A pair of special space agents uncover a dangerous secret as they attempt to stop a disaster that threatens to destroy the City of a Thousand Planets, home to millions of denizens from various alien species.
After receiving a strange vision of the death of alien princess, special agent Valerian (Dane Dehaan) and his partner Laureline (Cara Delevingne) head out on a mission to retrieve a Mcguffin for the federation of planets or…whatever they are. After a truly torturous amount of headache-inducing chemistry-free flirting, the pair take the recovered creature to the City of a Thousand Planets. Once Earth’s International Space Station, the place evolved as it became a diplomatic port of call for all manner of aliens, and is probably the most interesting character in the movie. Once their McGuffin is taken from them, Valerian and Laurelinde are assigned to protect Commander Filitt (Clive Owen), Earth’s representative in the City, who holds the key to a dangerous mystery. From there some space nonsense emerges involving a secret genocide that absolutely isn’t a secret because we saw it in the SECOND SCENE OF THE MOVIE, some flashy space battles, and more ‘flirting’ between the two leads that will make you want to punch both of them right in their giant eyebrows.
As a huge fan of The Fifth Element, I was really looking forward to seeing Valerian. Based on a hugely influential French comic, it looked like a somewhat Jupiter Ascending-esque ridiculous space opera, kinetic and brightly coloured and fun. It is brightly coloured, but that is the box this film ticks. It is the first Besson film I’ve seen that I can honestly say I was bored in. Clocking in at a whopping 2 hours and 20 minutes of screen time, Valerian earns maybe half an hour of that with a few intriguing concepts. The opening scene, chronicling the City’s journey from International Space Station to colossal floating meeting place as set to Space Oddity, promises a much better film than we ended up getting. The extended sequence that follows, set entirely on an alien planet with a character who still wasn’t our leads, is strange but intriguing and beautiful. Then we finally get our first encounter with our lead characters, and they’re…boring. Not just boring, they’re irritating, spouting barely comprehensible dialogue that wouldn’t be out of place in fanfiction written by a 12-year-old. Valerian has a crush on Laureline, but she doesn’t want to be another notch in the free-wheeling space rogue’s bedpost – except Dane Dehaan never convinces as a rogue of any kind, and Cara Delevingne isn’t talented enough to pull off a role that careens between character motivations like a pinball.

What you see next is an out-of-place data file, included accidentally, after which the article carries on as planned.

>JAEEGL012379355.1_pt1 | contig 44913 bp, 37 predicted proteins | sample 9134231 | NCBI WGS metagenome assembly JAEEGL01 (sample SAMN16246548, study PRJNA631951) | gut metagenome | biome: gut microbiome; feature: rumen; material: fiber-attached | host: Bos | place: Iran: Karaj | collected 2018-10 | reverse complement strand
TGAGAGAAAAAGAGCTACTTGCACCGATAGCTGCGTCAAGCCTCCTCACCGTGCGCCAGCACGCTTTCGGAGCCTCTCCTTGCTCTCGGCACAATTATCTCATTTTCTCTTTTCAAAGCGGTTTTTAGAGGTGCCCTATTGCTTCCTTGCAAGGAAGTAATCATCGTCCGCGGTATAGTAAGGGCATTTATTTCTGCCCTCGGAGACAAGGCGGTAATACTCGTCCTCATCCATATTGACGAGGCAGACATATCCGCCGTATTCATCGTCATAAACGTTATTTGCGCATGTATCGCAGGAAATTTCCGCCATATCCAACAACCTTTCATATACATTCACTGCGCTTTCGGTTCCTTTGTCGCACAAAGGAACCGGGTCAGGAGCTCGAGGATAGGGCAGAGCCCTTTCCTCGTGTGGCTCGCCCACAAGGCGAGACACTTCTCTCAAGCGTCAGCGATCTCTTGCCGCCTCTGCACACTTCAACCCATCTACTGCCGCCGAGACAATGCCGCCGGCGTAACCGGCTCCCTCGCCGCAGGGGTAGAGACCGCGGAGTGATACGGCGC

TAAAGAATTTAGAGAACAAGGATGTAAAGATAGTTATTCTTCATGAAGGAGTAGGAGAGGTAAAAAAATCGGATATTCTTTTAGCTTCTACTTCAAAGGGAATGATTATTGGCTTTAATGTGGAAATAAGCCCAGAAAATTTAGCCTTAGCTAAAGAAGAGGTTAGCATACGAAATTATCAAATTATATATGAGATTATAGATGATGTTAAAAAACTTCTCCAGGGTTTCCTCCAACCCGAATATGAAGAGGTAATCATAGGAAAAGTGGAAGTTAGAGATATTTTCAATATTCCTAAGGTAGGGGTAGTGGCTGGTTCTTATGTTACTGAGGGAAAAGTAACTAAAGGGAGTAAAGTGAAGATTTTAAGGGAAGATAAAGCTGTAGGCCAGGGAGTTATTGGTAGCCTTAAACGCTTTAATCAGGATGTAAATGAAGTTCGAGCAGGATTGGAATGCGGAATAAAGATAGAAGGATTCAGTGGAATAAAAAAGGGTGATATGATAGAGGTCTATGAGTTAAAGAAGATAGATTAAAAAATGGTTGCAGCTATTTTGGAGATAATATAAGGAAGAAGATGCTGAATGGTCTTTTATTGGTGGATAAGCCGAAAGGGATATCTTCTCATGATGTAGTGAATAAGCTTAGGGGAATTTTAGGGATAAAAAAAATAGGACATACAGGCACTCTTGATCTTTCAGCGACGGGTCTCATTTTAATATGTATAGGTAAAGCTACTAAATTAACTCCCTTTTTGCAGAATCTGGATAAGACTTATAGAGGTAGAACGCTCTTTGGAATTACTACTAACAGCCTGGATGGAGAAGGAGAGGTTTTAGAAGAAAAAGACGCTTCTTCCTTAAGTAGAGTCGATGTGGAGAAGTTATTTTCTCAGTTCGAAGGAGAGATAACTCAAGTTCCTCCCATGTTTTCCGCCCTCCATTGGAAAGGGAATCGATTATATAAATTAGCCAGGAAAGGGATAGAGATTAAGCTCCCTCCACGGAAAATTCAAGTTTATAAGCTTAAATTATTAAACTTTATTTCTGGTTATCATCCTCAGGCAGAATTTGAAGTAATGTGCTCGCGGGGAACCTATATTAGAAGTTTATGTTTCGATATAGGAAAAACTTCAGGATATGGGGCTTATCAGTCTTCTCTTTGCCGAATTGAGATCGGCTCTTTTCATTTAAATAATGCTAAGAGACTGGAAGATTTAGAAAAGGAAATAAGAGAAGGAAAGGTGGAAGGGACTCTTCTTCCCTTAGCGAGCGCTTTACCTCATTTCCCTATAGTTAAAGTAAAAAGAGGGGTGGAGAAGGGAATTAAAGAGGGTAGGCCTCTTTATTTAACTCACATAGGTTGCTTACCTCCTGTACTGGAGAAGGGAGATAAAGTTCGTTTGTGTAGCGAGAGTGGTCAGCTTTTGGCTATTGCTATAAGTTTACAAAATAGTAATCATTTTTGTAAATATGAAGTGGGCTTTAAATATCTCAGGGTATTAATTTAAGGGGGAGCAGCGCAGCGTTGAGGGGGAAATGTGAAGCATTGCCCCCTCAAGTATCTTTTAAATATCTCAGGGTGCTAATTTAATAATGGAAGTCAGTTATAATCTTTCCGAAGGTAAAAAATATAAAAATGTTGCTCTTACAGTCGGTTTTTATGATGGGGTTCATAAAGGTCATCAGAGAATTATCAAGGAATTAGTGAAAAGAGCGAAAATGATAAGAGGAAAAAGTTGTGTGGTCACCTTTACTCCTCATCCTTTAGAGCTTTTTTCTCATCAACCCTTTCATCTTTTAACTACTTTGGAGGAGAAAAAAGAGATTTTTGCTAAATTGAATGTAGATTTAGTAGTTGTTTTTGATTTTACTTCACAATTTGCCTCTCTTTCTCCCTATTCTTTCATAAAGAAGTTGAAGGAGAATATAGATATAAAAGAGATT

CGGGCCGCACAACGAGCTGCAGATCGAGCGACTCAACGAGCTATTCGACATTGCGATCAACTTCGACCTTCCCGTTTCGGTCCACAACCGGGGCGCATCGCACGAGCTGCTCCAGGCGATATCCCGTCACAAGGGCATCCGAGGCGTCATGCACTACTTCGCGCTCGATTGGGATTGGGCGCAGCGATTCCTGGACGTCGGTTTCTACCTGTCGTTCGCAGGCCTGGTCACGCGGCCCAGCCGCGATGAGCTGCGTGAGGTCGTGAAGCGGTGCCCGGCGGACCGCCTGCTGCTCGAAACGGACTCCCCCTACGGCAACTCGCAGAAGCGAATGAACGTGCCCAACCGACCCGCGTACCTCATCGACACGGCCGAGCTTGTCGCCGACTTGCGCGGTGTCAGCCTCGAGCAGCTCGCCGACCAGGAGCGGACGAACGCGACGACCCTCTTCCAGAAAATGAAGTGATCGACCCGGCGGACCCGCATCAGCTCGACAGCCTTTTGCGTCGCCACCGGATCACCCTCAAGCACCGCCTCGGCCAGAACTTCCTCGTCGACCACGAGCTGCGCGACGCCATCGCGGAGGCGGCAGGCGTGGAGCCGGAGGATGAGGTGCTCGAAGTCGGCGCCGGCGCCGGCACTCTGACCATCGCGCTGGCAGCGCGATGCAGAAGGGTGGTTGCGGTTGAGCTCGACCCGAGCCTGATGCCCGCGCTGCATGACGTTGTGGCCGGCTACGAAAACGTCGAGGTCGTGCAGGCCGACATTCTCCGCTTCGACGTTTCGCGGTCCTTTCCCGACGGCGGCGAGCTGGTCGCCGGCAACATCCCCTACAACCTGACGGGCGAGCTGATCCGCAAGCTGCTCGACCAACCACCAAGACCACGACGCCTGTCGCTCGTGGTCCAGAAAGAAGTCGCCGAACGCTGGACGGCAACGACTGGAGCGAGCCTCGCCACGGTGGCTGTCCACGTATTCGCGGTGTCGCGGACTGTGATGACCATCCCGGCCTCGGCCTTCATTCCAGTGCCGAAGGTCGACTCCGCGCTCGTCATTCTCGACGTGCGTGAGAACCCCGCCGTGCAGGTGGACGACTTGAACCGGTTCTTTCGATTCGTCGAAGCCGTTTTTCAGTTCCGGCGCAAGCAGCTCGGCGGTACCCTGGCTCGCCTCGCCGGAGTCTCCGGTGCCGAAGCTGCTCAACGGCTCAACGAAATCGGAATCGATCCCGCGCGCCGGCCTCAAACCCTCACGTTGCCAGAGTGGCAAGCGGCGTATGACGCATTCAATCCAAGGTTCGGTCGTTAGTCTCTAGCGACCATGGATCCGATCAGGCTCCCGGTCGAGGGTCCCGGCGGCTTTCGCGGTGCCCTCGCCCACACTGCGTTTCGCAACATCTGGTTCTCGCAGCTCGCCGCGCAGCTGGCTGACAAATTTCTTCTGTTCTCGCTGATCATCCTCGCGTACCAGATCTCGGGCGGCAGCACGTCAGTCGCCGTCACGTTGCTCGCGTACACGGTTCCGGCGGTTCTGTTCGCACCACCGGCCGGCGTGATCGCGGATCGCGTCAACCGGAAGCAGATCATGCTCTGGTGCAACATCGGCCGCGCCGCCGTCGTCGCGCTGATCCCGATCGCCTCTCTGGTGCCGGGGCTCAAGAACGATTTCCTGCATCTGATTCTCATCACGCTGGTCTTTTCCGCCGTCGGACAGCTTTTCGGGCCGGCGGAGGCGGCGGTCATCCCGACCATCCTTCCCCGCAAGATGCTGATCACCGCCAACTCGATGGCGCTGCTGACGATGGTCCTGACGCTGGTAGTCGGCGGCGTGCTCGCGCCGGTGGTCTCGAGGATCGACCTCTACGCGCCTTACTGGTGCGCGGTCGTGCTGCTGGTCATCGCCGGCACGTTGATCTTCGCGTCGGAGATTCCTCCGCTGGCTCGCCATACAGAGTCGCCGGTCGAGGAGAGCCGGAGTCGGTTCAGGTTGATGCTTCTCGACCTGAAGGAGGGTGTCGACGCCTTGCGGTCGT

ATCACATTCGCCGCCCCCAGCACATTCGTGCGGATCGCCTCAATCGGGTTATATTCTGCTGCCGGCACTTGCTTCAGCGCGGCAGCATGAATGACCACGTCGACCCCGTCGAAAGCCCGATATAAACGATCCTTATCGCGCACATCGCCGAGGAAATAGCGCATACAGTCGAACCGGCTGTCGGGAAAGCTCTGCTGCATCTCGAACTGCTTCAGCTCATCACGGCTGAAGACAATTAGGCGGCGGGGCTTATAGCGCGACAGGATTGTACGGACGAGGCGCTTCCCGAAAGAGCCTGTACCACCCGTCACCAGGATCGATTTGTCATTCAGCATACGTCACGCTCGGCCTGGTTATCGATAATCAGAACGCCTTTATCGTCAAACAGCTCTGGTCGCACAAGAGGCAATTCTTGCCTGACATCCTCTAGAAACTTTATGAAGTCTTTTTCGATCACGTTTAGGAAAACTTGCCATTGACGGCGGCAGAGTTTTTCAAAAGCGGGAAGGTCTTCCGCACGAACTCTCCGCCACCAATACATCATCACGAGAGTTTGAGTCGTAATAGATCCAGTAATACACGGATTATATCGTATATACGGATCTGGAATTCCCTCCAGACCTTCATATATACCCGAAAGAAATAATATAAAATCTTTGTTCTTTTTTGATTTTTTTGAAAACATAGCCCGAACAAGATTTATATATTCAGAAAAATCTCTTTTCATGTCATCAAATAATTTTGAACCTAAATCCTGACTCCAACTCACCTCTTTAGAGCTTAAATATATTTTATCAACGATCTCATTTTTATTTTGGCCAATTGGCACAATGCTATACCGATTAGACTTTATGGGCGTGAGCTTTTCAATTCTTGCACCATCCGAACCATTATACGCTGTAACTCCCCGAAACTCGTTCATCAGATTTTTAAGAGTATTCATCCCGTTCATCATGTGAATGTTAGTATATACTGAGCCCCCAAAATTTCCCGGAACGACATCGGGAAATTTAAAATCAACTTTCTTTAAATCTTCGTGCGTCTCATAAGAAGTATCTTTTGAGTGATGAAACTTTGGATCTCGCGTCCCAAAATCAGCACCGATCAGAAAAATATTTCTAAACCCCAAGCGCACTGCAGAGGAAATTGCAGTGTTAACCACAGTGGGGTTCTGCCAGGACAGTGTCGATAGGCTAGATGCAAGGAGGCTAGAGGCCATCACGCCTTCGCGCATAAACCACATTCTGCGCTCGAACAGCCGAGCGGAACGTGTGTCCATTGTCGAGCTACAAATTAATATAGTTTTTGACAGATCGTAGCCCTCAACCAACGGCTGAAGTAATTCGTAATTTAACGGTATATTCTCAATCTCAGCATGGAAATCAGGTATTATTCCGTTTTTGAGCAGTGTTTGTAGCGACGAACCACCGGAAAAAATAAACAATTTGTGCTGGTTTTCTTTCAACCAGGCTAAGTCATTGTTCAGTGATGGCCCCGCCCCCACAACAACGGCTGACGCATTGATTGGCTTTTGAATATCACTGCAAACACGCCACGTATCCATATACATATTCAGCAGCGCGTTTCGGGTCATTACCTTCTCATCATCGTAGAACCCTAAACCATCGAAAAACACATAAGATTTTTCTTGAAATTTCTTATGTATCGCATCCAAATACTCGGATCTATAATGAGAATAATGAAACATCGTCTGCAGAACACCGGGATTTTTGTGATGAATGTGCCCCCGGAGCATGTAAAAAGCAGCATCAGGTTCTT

The film isn’t completely without its charms, though it’s hard to remember that sometimes when we’re spending time with our lead characters. A few of the action sequences have some of that frenetic Besson energy, but the film seems poorly edited. There’s no tension, no mystery; it’s like they made a film that they thought people wouldn’t understand, and recut it in a way that sucks away any intrigue. We get a brief reprieve from the inanity when Rihanna’s shapeshifting alien Bubble and her pimp Jolly, as played by Ethan Hawke, appear, but the levity they provide is all too brief. Theirs is but one of many stories that feel like they’d be more interesting to watch than the one Besson has chosen to tell. Wonderful world-building is put to waste as the film rolls slowly to its inevitable conclusion and you finally stumble from the theatre, just a little more disappointed and tired than when you walked in.